4. MBA Undergrad GPA
Surprising, isn't it?
You would think that your undergraduate GPA would be weighted more heavily, but at most schools it isn't — and for good reasons.
First, most B-school applicants were not planning to apply to graduate programs, so they might not have focused on playing the grade game the way most premed or pre-law students did. Why hold mediocre grades against an applicant who had no intention of applying to grad school five years down the line?
Second, that was then and this is now. I've been told by many admissions people that they discount undergraduate GPAs because they are old measures of performance. Admissions officers are more interested in how you perform now — thus the emphasis on GMAT scores.
I remember one director, however, pointing out how the emphasis on GPA can vary from candidate to candidate. He said that he has to rely more heavily on GPA when evaluating the candidacy of a relatively young applicant who has been in the workforce only a short time.
For another applicant with five years of work experience, however, he puts more emphasis on that experience and on the applicant's GMAT score, and less emphasis on his (more distant) undergraduate GPA.
While I list GPA as number 4 in order of importance, you shouldn't think that its value is set in stone. The evaluation process is fairly holistic, so if you performed well in college, emphasize that performance and the admissions staff may buy into it. If you didn't perform well, talk about your terrific GMAT score and ignore your undergrad years.
Whatever you do, don't whine about your mediocre grades; take responsibility for them. There is one excuse, however, that you can get away with. If you worked and paid your own way through undergrad, be sure to mention that in your essays. Working is the one universal justification for bad grades. (A comment I've heard from many admissions officers.)
A Caveat to Your Undergraduate GPA
While you might be able to explain away your less-than-stellar undergrad GPA by informing the admissions people of the Twinkies-and-beer lifestyle of your college years, you won't be able to slide bad math grades by them quite so easily. Admissions people will look very closely at your undergraduate math performance.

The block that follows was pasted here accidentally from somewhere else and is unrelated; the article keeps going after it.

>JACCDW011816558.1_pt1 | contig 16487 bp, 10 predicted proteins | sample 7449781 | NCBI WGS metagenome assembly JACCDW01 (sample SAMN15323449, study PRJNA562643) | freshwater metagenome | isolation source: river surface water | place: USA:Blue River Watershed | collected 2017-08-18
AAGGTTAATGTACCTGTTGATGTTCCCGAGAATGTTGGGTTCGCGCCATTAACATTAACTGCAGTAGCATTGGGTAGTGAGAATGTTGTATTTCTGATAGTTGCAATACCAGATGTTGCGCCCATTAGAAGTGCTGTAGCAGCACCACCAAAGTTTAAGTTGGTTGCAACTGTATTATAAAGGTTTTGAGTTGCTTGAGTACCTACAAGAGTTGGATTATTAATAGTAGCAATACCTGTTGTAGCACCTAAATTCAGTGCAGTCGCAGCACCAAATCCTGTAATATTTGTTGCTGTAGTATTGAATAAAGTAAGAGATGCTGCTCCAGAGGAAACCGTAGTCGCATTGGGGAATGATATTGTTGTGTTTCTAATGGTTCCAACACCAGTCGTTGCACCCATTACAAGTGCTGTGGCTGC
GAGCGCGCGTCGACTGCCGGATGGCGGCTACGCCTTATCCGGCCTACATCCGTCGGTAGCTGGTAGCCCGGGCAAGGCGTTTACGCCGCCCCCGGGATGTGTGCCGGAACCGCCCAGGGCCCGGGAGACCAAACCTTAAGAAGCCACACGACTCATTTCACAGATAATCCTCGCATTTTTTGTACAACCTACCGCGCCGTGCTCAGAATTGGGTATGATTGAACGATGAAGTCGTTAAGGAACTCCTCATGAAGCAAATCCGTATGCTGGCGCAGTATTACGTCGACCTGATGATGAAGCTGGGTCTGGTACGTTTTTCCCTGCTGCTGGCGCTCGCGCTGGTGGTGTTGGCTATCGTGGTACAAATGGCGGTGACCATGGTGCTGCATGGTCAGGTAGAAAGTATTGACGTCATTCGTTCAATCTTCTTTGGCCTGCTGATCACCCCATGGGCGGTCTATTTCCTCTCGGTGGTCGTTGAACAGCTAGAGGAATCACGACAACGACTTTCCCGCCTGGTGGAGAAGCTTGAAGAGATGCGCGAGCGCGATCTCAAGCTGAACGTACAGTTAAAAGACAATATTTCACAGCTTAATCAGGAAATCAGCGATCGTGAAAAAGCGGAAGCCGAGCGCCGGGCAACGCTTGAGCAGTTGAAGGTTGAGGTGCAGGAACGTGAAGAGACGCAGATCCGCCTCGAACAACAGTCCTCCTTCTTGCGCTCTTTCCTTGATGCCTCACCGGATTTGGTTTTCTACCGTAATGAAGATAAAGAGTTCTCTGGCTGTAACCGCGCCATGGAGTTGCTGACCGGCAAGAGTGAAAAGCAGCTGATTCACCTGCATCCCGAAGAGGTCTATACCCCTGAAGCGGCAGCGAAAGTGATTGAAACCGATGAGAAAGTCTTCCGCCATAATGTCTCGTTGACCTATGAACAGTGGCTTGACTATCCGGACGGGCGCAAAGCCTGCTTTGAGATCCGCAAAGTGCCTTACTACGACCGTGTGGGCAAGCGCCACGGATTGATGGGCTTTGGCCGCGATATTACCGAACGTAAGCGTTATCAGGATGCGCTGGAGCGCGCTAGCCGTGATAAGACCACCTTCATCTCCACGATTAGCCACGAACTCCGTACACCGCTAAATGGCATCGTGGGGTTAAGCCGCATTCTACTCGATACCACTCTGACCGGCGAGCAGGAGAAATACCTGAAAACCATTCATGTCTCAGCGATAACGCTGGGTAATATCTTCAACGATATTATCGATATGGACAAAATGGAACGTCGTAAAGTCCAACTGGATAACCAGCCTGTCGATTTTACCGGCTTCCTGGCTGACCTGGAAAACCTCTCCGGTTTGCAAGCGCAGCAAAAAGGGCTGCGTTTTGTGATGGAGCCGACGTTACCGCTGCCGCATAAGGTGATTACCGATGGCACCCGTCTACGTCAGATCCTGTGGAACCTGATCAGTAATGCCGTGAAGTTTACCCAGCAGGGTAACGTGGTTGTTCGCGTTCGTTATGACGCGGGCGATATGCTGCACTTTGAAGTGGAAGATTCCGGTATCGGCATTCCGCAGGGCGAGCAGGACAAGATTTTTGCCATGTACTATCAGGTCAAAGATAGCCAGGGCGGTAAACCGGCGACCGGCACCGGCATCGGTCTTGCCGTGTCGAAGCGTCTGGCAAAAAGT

As I mentioned in the GMAT section of this Web site, admissions officers are very concerned about math skills. If you believe that your math grades are not up to par and that your performance on the math portion of the GMAT isn't good enough to make up for those grades, do everything possible to take a math course through a local university before applying to B-school. You need to allay the admissions committee's fears about your ability to cut it in math-intensive classes. While you can be accepted into a great MBA program with only better-than-average verbal skills, you won't be accepted if you are suspected of having anything but strong math skills. So fix your math profile.
The Bottom Line On GPA
You can't change your GPA, so there isn't much sense in worrying about it. People with bad GPAs get into great schools all the time, though, because they have strong GMAT scores and good work experience.
Don't let your GPA keep you from applying to top business schools. The median GPAs reported by some top programs can be intimidating, but the GPAs of accepted students vary a great deal—even more than do their GMAT scores. (The middle 80 percent range at top schools can be 3.0 to 3.8.)
One thing you can do, however, to address your GPA is take some classes through a local university extension program. School is a lot easier the second time around, and you might be surprised to find that you can now get good grades in classes you used to hate. Performing well in school now should convince admissions officers that you can do well in their program regardless of your undergraduate GPA.
The 7 Criteria
You won't be admitted to a top-tier MBA school without a pretty decent GMAT number. The schools' own statistics prove this simple truth.
MBA APPLICATION ESSAYS
It's common for applicants with great essays but only acceptable GMAT scores to beat out candidates with higher numbers.
MBA APPLICATION TIMELINE
When you submit your application can be as important as what you say in it. At the elite schools, you'd better be in one of the first two rounds.
MBA UNDERGRAD GPA
Undergrad GPA is not as important as most applicants believe. But there's a caveat: if your math grades suck it will pay to do some work.
MBA WORK EXPERIENCE
This isn't the type of experience you have at work, it's the amount. As applications rise, schools want students with more experience
Recommendations are often a better reflection of the recommender than of the applicant. I think they should be dumped.
Interviews can be very important, but their impact varies widely from school to school—and some schools don't use them at all.